(c) items enclosed with or referred to in such communications and made—

(i) in connection with the giving of legal advice…."


These various provisions of TMA have now been replaced by provisions contained in section 113 of, and Schedule 36 to, the Finance Act 2008 ("the 2008 Act"). While there are differences between the regime in TMA and that in the 2008 Act, they are of no significance for present purposes. Paragraph 23 of Schedule 36 to the 2008 Act, which effectively replaces section 20B(8), provides that:

"(1) An information notice does not require a person—

  • (a) to provide privileged information, or

  • (b) to produce any part of a document that is privileged.

(2) For the purpose of this Schedule, information or a document is privileged if it is information or a document in respect of which a claim to legal professional privilege, or (in Scotland) to confidentiality of communications as between client and professional legal adviser, could be maintained in legal proceedings."

And paragraphs 24 to 26 of Schedule 36 to the 2008 Act contain provisions relating to communications with "auditors" and with "tax advisers", which are similar to those in subsections (9) to (11) of section 20B.

The factual and procedural background to this appeal

In 2004, the international firm of chartered accountants, PricewaterhouseCoopers ("PwC"), devised a marketed tax avoidance scheme ("the scheme"). In accordance with the requirements of Part 7 of the Finance Act 2004, PwC disclosed the scheme to the Commissioners for Inland Revenue, or Her Majesty's Revenue and Customs ("HMRC") as they became a year later and as I will refer to them. At about that time the Prudential group of companies instructed PwC to advise them in connection with certain overseas holdings, and PwC identified that the scheme could be adapted for their benefit. Thereafter the Prudential group implemented the scheme, which involved a series of transactions ("the Transactions").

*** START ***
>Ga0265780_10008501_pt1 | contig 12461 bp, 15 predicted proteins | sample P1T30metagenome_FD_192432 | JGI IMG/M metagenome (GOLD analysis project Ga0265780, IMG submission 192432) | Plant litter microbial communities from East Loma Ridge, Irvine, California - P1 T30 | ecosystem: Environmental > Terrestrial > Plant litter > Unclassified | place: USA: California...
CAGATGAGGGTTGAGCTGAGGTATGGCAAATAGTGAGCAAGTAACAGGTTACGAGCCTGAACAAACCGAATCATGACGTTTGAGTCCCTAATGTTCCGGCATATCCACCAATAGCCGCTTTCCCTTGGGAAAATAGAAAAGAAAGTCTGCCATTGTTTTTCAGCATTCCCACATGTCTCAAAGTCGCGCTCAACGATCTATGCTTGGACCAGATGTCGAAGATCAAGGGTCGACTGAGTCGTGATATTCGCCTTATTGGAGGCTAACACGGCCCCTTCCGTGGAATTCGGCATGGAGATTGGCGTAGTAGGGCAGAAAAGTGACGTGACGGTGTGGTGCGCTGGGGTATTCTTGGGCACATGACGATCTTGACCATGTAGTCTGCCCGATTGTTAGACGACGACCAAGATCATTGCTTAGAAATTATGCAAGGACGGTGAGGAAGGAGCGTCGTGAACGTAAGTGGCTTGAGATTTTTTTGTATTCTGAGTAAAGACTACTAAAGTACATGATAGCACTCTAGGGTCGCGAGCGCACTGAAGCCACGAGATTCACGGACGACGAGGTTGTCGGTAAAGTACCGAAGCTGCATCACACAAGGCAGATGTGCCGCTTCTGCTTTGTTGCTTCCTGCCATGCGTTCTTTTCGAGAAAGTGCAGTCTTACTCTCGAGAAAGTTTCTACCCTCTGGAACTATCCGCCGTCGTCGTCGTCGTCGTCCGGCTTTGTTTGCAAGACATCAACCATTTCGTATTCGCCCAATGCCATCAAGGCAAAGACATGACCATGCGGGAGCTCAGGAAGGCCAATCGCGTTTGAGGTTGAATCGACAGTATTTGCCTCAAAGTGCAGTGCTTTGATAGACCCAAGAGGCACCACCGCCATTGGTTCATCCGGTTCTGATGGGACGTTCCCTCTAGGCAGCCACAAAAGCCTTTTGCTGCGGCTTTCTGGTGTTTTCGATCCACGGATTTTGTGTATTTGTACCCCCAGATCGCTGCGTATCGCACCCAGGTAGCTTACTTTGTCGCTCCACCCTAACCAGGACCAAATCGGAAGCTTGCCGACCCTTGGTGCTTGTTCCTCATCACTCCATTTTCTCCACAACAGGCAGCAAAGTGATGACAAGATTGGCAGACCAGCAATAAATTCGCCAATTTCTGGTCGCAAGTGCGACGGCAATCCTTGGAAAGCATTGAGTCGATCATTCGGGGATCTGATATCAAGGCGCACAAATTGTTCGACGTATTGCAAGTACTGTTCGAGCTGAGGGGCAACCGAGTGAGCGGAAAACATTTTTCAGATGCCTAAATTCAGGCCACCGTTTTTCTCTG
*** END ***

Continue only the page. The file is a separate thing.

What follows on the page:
The details of the scheme and the Transactions do not matter for present purposes. It is enough to say that the aim of the scheme was to give rise to a substantial tax deduction in Prudential (Gibraltar) Ltd, a subsidiary company of Prudential plc, which could then be set off against the profits of that company, which profits were ordinarily chargeable to corporation tax in this country.


Mr Pandolfo, the inspector of taxes responsible for this aspect of the Prudential group's tax liabilities, considered it necessary to look into the details of the Transactions (for reasons which are not challenged). To that end, he served notices under section 20B(1) on Prudential (Gibraltar) Ltd and Prudential plc (together "Prudential") giving them the opportunity to make available specified classes of documents in relation to the Transactions prior to his serving notices under section 20(1) and (3). Prudential disclosed many of the documents requested by Mr Pandolfo, but refused to disclose...